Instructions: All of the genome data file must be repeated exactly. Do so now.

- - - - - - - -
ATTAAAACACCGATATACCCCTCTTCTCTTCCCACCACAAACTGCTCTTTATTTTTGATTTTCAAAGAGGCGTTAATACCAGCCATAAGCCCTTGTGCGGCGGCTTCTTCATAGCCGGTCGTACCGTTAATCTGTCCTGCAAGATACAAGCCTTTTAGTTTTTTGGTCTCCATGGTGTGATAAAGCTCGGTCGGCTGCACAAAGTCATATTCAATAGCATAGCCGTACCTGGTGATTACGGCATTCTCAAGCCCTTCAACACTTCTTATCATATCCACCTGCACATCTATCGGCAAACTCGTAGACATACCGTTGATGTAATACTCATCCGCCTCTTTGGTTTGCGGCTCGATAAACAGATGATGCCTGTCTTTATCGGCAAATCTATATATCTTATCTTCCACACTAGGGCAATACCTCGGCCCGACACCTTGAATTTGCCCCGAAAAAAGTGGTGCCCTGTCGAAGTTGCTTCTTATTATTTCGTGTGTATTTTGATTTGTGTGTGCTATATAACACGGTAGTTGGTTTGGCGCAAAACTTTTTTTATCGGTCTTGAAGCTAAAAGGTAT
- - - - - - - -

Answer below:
ATTAAAACACCGATATACCCCTCTTCTCTTCCCACCACAAACTGCTCTTTATTTTTGATTTTCAAAGAGGCGTTAATACCAGCCATAAGCCCTTGTGCGGCGGCTTCTTCATAGCCGGTCGTACCGTTAATCTGTCCTGCAAGATACAAGCCTTTTAGTTTTTTGGTCTCCATGGTGTGATAAAGCTCGGTCGGCTGCACAAAGTCATATTCAATAGCATAGCCGTACCTGGTGATTACGGCATTCTCAAGCCCTTCAACACTTCTTATCATATCCACCTGCACATCTATCGGCAAACTCGTAGACATACCGTTGATGTAATACTCATCCGCCTCTTTGGTTTGCGGCTCGATAAACAGATGATGCCTGTCTTTATCGGCAAATCTATATATCTTATCTTCCACACTAGGGCAATACCTCGGCCCGACACCTTGAATTTGCCCCGAAAAAAGTGGTGCCCTGTCGAAGTTGCTTCTTATTATTTCGTGTGTATTTTGATTTGTGTGTGCTATATAACACGGTAGTTGGTTTGGCGCAAAACTTTTTTTATCGGTCTTGAAGCTAAAAGGTAT